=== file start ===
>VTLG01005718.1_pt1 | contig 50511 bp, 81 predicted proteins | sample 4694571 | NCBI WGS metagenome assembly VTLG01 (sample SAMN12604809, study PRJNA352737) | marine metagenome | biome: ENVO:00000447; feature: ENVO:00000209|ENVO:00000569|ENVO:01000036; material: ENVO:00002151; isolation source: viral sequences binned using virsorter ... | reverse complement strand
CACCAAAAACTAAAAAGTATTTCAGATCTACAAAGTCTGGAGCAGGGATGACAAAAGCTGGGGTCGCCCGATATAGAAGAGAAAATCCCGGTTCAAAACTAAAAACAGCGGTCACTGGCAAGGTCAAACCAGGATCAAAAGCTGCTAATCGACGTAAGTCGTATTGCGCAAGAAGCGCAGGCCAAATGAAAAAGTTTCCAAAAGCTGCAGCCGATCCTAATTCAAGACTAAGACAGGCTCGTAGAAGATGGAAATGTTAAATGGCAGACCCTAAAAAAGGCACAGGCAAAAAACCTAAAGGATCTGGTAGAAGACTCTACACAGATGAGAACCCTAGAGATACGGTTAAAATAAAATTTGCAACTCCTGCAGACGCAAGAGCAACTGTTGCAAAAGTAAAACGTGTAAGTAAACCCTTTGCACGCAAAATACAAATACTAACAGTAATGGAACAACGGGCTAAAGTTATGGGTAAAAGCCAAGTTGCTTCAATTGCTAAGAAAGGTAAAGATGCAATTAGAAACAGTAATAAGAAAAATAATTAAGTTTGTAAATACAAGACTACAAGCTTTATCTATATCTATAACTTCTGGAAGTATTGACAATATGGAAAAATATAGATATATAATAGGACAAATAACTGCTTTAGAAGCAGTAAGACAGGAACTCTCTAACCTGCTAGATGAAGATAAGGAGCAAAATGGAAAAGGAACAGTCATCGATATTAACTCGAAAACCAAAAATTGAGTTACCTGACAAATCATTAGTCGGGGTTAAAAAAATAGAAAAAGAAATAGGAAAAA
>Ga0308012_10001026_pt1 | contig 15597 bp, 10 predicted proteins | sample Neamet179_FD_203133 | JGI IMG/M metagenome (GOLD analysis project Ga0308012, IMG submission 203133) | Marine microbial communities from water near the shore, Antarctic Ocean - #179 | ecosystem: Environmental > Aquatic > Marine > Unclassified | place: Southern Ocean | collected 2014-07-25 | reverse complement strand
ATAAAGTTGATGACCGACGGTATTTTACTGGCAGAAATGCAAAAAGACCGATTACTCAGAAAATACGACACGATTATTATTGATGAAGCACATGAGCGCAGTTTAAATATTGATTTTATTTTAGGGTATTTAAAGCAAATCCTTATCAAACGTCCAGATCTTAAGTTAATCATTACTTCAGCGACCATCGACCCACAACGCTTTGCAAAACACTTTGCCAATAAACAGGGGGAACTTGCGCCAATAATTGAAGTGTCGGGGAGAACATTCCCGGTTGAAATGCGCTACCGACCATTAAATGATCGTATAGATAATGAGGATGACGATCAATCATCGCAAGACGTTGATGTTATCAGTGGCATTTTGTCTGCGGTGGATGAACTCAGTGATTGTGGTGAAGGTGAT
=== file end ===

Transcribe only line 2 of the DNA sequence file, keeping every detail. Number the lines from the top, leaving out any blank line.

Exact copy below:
CACCAAAAACTAAAAAGTATTTCAGATCTACAAAGTCTGGAGCAGGGATGACAAAAGCTGGGGTCGCCCGATATAGAAGAGAAAATCCCGGTTCAAAACTAAAAACAGCGGTCACTGGCAAGGTCAAACCAGGATCAAAAGCTGCTAATCGACGTAAGTCGTATTGCGCAAGAAGCGCAGGCCAAATGAAAAAGTTTCCAAAAGCTGCAGCCGATCCTAATTCAAGACTAAGACAGGCTCGTAGAAGATGGAAATGTTAAATGGCAGACCCTAAAAAAGGCACAGGCAAAAAACCTAAAGGATCTGGTAGAAGACTCTACACAGATGAGAACCCTAGAGATACGGTTAAAATAAAATTTGCAACTCCTGCAGACGCAAGAGCAACTGTTGCAAAAGTAAAACGTGTAAGTAAACCCTTTGCACGCAAAATACAAATACTAACAGTAATGGAACAACGGGCTAAAGTTATGGGTAAAAGCCAAGTTGCTTCAATTGCTAAGAAAGGTAAAGATGCAATTAGAAACAGTAATAAGAAAAATAATTAAGTTTGTAAATACAAGACTACAAGCTTTATCTATATCTATAACTTCTGGAAGTATTGACAATATGGAAAAATATAGATATATAATAGGACAAATAACTGCTTTAGAAGCAGTAAGACAGGAACTCTCTAACCTGCTAGATGAAGATAAGGAGCAAAATGGAAAAGGAACAGTCATCGATATTAACTCGAAAACCAAAAATTGAGTTACCTGACAAATCATTAGTCGGGGTTAAAAAAATAGAAAAAGAAATAGGAAAAA